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The Last Gunfight: The Real Story of the Shootout at the O.K. Corral--And How It Changed The American West

3.90  ·  Rating Details  ·  1,277 Ratings  ·  204 Reviews
A New York Times bestseller, Jeff Guinn's definitive, myth-busting account of the most famous gunfight in American history reveals who Wyatt Earp, Doc Holliday, and the Clantons and McLaurys really were and what the shootout was all about.

On the afternoon of October 26, 1881, in a vacant lot in Tombstone, Arizona, a confrontation between eight armed men erupted in a deadly
Hardcover, 392 pages
Published May 17th 2011 by Simon & Schuster (first published January 1st 2011)
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Apr 26, 2016 Matt rated it really liked it
“It’s like Deadwood…without people.”
-- Me, to my wife, upon entering Tombstone.

When my wife and I drove into Tombstone a few years back, the first thing that struck me was its verisimilitude. It really did a good job mimicking its late-19th century self. That is to say, like any boom town gone bust, it was empty.

(To be fair to the Tombstone Chamber of Commerce, we arrived at the end of the season. Arriving at the end of the season is a skill of mine. I dislike crowds and lines and traffic).

Dec 03, 2015 Darwin8u rated it really liked it
Shelves: 2015
"Fight is my racket."
- Ike Clanton to Wyatt Earp


It is hard for me to avoid liking this book. Having grown up in the West, fed on a solid diet of Gunsmoke, John Wayne, guns, etc., the Gunfight at the O.K. Corral was part of the narrative dust of my childhood.

Not to mention that five years after the shooting in Tombstone, AZ my paternal grandmother's maternal grandfather's maternal grandfather was shot and killed by (depending on the story and myth) either cattle rustlers he had cornered, or remn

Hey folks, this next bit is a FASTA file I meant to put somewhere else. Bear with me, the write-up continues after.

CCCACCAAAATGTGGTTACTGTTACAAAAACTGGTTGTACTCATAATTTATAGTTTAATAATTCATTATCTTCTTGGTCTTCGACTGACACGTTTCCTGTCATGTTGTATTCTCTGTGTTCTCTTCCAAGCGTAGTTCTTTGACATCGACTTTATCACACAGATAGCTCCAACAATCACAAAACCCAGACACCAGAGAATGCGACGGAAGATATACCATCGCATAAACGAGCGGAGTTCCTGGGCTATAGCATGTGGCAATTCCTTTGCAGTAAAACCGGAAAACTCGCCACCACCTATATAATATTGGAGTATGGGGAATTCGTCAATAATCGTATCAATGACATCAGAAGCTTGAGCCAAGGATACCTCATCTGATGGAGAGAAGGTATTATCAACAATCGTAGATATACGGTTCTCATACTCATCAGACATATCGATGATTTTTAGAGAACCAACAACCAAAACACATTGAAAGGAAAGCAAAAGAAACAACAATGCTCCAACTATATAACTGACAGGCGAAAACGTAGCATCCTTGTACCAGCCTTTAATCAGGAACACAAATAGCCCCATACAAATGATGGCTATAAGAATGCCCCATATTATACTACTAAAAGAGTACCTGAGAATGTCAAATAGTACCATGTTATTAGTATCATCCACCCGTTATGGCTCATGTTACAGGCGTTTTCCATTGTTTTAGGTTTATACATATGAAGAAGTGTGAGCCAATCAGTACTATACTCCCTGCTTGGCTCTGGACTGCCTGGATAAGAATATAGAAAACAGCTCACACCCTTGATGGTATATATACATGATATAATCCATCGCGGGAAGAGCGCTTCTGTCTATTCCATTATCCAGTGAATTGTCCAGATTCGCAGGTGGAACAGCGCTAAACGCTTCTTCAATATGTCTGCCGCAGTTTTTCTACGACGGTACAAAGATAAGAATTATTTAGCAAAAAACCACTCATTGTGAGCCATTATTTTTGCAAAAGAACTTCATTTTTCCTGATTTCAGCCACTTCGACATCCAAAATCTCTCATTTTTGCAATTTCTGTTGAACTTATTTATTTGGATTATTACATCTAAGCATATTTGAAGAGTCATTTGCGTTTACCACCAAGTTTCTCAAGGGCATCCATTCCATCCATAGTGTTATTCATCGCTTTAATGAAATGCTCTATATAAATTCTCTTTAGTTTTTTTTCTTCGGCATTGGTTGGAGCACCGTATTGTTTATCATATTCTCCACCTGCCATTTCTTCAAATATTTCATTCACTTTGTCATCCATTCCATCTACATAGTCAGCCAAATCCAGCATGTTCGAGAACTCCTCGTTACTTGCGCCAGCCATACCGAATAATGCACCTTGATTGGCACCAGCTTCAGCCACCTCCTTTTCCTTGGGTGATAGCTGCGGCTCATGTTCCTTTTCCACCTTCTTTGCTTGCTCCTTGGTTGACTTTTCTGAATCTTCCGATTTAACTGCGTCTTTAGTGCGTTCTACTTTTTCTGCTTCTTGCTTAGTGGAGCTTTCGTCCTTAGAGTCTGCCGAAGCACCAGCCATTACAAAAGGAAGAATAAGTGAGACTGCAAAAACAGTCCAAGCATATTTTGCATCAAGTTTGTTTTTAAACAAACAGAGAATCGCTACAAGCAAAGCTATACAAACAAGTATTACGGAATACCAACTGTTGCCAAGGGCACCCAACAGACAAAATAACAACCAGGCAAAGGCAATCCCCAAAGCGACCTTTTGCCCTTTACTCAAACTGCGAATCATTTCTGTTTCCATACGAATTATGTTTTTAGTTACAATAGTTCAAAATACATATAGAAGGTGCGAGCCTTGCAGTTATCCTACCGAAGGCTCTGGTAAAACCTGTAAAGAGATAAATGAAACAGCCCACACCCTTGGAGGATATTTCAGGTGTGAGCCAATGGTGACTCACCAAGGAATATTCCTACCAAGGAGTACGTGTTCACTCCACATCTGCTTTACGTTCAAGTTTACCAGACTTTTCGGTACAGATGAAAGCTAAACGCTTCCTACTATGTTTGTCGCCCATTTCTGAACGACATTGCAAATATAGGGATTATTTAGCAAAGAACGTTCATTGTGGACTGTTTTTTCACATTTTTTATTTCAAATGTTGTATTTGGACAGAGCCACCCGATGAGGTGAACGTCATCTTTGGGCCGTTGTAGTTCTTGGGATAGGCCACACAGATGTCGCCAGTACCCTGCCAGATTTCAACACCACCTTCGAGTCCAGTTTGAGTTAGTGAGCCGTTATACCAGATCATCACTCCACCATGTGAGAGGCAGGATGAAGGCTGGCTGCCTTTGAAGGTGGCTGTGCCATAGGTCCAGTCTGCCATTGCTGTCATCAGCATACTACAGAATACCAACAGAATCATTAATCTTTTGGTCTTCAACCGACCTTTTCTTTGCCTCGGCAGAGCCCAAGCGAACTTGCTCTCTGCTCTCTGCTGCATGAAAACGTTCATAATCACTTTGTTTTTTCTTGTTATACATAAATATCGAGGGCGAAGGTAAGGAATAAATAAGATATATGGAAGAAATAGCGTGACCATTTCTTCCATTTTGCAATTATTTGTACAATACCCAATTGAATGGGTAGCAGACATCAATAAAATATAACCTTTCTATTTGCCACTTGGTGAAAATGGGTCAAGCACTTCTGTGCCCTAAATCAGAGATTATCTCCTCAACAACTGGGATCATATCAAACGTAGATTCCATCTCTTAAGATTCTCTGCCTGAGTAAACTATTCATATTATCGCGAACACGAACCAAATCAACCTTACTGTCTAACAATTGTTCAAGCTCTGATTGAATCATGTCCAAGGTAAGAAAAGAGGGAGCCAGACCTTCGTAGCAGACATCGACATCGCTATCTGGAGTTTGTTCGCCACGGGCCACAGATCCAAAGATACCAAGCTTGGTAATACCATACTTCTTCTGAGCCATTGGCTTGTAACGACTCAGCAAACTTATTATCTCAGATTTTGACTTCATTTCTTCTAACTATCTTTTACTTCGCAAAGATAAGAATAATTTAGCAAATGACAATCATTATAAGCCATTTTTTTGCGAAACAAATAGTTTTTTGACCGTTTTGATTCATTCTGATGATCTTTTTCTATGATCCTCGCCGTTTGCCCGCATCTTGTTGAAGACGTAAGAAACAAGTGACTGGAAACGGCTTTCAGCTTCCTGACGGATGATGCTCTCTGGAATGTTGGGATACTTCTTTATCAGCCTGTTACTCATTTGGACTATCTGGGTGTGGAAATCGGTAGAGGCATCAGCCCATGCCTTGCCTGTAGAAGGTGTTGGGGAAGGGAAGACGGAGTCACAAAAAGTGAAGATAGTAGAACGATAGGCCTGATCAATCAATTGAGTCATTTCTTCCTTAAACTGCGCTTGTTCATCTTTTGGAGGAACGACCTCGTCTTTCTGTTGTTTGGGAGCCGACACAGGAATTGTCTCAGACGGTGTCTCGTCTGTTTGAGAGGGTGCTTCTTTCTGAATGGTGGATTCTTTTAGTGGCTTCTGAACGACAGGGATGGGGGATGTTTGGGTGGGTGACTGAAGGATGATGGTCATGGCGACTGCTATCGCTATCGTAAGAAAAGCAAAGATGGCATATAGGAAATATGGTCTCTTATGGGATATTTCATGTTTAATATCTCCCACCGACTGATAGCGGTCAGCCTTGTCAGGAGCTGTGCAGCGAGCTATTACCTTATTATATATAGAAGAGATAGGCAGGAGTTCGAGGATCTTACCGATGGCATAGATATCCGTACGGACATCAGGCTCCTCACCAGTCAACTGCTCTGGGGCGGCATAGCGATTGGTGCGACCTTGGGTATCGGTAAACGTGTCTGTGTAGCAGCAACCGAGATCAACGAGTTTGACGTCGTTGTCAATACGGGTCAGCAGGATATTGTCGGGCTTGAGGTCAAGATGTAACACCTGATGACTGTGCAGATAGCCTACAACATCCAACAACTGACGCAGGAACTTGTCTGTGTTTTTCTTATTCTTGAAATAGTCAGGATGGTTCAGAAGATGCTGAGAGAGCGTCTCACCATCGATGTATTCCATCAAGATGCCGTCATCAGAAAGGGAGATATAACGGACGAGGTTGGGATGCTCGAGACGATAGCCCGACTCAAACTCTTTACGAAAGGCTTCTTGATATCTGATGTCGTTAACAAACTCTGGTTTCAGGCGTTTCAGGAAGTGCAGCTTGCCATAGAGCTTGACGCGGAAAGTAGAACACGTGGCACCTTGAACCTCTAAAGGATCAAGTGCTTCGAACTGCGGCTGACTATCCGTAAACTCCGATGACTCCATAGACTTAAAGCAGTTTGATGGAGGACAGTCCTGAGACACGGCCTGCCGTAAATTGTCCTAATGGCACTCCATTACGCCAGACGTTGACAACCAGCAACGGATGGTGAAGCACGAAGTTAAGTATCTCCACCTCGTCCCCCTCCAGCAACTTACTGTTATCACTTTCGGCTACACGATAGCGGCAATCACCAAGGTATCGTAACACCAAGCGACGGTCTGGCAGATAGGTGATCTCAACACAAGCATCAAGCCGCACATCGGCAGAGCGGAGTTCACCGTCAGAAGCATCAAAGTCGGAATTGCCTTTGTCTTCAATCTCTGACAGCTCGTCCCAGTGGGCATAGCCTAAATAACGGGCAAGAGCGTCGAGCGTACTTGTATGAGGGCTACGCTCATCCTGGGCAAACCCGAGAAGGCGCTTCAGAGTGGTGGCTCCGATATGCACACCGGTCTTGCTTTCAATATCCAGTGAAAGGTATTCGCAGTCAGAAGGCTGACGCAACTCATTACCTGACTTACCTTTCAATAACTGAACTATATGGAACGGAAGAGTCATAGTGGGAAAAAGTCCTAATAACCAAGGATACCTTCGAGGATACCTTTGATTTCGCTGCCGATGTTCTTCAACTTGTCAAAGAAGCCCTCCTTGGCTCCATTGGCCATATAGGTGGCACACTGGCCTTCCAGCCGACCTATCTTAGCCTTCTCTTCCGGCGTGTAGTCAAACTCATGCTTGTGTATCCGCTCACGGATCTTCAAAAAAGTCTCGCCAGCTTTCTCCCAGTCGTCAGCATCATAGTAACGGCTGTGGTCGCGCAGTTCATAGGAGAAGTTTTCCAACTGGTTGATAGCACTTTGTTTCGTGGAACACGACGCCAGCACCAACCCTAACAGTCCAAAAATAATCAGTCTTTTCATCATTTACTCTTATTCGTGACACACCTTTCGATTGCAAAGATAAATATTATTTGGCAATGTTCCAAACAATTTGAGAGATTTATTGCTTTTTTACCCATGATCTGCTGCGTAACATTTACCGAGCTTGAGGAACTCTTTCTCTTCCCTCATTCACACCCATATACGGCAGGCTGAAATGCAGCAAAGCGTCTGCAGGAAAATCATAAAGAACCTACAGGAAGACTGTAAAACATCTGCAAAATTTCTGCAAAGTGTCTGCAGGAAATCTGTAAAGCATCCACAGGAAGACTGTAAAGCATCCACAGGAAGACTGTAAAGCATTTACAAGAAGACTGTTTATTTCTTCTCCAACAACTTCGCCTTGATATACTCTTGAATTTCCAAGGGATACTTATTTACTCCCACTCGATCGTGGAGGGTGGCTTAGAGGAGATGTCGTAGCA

Robert Jones
Jul 02, 2012 Robert Jones rated it it was amazing
Wanna be a little bit pretentious? STEP 1: Read this book. STEP 2: Watch Tombstone with friends. STEP 3: have fun pointing out all the little errors in the movie! Your friends will love it. I promise.

Unlike Every Day Life in the Wild West, the Last Gunfight actually gives a good idea of what life was back in the wild west. It does so by giving the abbreviated histories of nearly everybody involved in the legendary Tombstone gunfight. So you not only learn what it was like to have been a gunsling
Kent Horner
Dec 22, 2011 Kent Horner rated it really liked it  ·  review of another edition
Shelves: 2011
This is an extremely well researched book about, not just the gunfight at the O.K. corral, which actually took place in a vacant lot near the O.K. corral but about the history of the Earps, the Clantons, the Arizona territory and the township of Tombstone and why it was named Tombstone. The "blood and thunder" hyperbole that was common in books written about the frontier characters was foundational in the massive amount of "cowboy" movies and tv shows that peaked in the 1950's. Matt Dillon, the ...more
James Rada Jr.
Aug 03, 2012 James Rada Jr. rated it liked it
Shelves: history
This book reminded me of the line from the John Wayne movie, The Man Who Shot Liberty Valance. "When the legend becomes fact, print the legend." I was reminded of it because Jeff Guinn did the opposite. Through a lot of research, he worked to trace back the beginnings of the "Gunfight at the OK Corral." In doing so, he actually wound up making the story of the one of the most-famous gunfights in history less interesting, though it was more correct than story of legend.

Guinn writes well, don't ge
Patrick Belair
This was one of my thrift shop finds ,and was a very good one.Mr Guinn tells a very deep and in my opinion very detailed look at the infamous fight at the o k corral in Thombstone Arizona.If you are a fan of the old west and all the life size people involved in the not so pleasant times check out this book you will be surprised what you learn. I was.
Karen Ireland-Phillips
This caught my eye the last time I swung through the library because I really didn’t know the story of the Shootout at the O.K. Corral. Mary Doria Russell’s Doc piqued my interest in the subject. [return]Doc was a fictionalize exploration of a man usually portrayed as a cold-blooded killer. Ms. Russell traced his childhood, young adulthood and the course of his tuberculosis and alcoholism, and questioned whether Doc Holliday wasn’t motivated by friendship and self-preservation far more than ill ...more
Kevin Symmons
Aug 12, 2012 Kevin Symmons rated it really liked it